One approach to induce targeted protein degradation is to design bifunctional small molecules called Proteolysis-Targeting Chimeras (PROTACs). PROTACs comprise a ligand that binds the target protein of interest, and a ligand for an E3 ubiquitin ligase, joined by a linker. Formation of a ternary complex between the PROTAC, the ligase and the target protein results in the latter being poly-ubiquitylated and subsequently degraded by the proteasome. First described by Raymond Deshaies, Craig Crews and Kathleen Sakamoto in a PNAS article published in 200111, this approach remained on the sideline for a long time, largely because first-generation molecules that had been designed all incorporated long peptidic recognition moieties for the E3 ligase. This led to low cell permeability, limited stability and poor ‘drug-like’ properties for these molecules, which limited their biological applications. Many in the field recognized the need to replace these peptide-based moieties with smaller, more drug-like molecules. However, this meant disrupting a tight protein-protein interaction (PPI), a task esteemed too challenging as PPIs were considered ‘undruggable’ targets to small molecules. Hence, the dream remained elusive for a long time. Despite the risk, and against the odds, Crews and I decided to team up to tackle this challenge head-on, with the support of HFSP.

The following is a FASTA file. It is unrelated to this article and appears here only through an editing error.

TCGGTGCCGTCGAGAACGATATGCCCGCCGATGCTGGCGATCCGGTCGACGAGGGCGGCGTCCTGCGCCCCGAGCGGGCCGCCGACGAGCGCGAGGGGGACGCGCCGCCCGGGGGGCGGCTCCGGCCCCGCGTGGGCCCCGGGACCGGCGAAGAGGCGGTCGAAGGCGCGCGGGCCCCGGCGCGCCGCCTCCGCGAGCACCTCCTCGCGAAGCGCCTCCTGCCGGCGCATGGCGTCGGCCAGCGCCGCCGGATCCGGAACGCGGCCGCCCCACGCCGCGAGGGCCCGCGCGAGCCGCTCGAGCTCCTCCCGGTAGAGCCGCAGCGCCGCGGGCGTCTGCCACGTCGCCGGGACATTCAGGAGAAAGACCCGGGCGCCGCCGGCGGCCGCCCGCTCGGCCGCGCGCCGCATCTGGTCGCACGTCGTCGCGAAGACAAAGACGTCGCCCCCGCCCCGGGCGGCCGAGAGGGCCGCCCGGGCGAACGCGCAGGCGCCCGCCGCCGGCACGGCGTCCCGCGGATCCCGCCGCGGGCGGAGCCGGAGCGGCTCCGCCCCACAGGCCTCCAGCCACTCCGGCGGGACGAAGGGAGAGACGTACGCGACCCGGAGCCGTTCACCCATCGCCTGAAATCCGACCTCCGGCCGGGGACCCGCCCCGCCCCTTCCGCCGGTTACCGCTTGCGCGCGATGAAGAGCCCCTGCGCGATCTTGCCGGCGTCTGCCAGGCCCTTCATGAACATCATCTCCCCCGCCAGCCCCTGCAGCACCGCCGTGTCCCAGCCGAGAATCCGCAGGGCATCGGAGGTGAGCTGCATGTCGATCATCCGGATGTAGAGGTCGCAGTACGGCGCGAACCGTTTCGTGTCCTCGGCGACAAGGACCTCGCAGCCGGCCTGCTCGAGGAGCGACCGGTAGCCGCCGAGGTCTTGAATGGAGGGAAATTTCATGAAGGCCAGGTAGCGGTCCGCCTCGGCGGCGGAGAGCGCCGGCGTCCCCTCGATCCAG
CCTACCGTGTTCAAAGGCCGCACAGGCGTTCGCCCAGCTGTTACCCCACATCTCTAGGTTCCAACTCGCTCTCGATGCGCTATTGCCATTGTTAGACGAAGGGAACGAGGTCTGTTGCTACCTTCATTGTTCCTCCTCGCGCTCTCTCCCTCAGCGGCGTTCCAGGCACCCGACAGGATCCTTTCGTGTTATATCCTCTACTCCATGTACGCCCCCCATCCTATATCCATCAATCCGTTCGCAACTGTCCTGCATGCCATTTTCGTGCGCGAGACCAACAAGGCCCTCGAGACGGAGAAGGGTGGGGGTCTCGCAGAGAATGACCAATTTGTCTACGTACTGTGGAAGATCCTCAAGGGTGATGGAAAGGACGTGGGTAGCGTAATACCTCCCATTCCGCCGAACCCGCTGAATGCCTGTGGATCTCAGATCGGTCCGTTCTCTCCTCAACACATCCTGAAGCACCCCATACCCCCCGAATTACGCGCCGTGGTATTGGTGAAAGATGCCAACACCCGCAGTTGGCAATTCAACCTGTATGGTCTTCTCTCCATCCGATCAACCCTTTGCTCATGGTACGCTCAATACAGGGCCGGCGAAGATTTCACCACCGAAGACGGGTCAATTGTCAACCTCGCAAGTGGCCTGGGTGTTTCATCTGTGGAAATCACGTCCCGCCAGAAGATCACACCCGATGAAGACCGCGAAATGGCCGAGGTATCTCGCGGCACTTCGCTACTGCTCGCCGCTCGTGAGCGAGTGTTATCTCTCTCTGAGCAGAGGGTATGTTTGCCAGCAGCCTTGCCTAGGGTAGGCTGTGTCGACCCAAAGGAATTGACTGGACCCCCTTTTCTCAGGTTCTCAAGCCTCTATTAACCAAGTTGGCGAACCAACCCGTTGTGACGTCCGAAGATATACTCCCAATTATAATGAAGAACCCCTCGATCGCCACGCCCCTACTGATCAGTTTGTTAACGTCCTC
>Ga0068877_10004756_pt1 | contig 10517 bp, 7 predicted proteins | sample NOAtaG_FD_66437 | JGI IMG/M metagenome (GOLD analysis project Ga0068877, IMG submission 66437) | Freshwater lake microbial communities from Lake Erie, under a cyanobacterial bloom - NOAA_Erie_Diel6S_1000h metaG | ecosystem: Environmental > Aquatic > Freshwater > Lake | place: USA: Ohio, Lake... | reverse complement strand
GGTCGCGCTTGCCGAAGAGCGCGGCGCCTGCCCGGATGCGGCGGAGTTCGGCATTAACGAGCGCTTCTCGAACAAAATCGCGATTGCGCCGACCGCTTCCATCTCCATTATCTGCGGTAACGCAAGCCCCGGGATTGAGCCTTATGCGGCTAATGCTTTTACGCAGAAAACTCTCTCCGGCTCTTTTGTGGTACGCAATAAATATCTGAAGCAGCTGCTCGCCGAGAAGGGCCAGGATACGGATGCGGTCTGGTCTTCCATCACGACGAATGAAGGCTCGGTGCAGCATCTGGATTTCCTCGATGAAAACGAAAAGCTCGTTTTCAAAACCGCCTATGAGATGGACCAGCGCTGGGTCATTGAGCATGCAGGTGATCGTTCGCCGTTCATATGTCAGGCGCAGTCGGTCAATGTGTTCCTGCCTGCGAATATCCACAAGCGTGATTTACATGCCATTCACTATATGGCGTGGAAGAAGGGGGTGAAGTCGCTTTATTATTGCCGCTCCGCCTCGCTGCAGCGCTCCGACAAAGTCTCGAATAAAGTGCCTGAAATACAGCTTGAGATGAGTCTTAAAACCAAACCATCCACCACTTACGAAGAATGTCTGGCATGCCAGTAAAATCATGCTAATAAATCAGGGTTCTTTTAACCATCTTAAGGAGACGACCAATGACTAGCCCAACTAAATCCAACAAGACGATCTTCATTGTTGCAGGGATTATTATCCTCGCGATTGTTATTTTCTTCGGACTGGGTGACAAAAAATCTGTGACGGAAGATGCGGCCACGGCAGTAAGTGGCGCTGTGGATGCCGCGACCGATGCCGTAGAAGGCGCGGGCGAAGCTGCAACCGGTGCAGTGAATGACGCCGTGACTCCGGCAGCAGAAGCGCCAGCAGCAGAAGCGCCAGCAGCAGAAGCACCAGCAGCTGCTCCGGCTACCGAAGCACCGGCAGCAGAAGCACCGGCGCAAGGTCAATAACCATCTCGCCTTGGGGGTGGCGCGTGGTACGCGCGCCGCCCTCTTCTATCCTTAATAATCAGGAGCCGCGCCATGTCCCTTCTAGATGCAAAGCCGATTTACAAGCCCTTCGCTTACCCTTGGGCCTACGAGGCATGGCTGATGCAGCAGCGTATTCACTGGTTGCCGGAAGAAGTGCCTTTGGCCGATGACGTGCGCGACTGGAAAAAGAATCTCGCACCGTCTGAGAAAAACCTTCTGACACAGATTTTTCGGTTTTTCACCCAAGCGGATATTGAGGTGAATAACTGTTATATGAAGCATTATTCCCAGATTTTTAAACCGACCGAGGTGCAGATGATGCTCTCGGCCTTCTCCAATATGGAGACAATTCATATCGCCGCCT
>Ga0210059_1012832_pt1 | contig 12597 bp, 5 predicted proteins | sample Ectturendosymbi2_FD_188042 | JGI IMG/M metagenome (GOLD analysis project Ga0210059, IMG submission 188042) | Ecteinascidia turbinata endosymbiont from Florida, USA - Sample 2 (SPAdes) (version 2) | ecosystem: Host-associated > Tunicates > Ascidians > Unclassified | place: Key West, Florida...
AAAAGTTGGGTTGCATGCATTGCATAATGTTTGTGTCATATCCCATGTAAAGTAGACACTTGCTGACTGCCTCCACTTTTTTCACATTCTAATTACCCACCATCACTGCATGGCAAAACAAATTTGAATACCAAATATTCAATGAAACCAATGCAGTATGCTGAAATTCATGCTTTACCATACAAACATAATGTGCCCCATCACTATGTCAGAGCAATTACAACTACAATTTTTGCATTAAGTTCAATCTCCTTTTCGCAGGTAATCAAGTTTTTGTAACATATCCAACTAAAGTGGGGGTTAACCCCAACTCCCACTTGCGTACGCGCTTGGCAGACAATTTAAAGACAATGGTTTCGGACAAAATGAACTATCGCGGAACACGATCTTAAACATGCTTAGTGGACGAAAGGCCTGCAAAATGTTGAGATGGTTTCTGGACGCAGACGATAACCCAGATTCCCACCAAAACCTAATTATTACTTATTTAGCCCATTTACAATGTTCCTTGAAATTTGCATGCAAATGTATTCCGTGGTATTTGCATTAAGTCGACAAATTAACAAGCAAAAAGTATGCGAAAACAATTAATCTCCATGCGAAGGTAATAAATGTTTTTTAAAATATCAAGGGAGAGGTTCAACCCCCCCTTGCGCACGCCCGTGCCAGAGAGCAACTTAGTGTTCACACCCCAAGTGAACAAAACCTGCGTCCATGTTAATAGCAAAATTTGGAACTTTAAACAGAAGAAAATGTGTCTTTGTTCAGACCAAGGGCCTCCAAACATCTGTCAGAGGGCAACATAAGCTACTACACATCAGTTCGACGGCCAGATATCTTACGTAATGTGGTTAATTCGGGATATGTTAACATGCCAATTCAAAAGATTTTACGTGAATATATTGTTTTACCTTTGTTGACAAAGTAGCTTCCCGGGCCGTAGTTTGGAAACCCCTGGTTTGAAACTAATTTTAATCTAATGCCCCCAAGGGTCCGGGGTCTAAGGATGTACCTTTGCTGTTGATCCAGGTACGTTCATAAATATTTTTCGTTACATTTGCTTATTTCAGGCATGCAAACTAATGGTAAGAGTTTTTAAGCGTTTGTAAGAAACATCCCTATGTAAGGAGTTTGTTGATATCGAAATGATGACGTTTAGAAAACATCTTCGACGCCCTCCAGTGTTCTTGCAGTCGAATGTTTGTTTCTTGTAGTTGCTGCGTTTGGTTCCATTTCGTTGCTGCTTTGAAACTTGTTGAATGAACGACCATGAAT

It all started back in September 2007, when Craig and I met for the first time in Manchester on the occasion of a symposium entitled “SCIBS: Selective small-molecule Chemical Intervention in Biological Systems”, sponsored by the UK Biotechnology and Biological Sciences Research Council (BBSRC). At the meeting, Craig presented his lab’s work broadly at the interface of chemistry and biology, including his pioneering work on PROTACs. I then spoke about my research on fragment-based and structure-based drug design, working as a College Research Fellow at Cambridge in collaboration with Chris Abell and Tom Blundell, co-founders of Astex Pharmaceuticals and two of the recognized pioneers in the field of fragments. Throughout the rest of the conference, Craig and I had stimulating conversations about our own research, and how we could work together on something new. From this beginning, we began to explore funding opportunities and came across the Human Frontier Science Program. The HFSP Short-Term Fellowship* scheme seemed a perfect fit to our purposes: 1) to obtain pilot results in order to establish the new research collaboration; 2) to bring together complementary expertise available within our laboratories, so that I obtain training in new biological techniques while sharing my know-how in small-molecule design. It felt like a perfect 'win-win' situation from the start, and it rapidly crystallized into a proposal entitled “Discovery of small molecules disrupting the VHL:HIF-1 α interaction: towards next-generation PROTACs”, which I drafted and submitted for consideration by HFSP, with Craig’s support.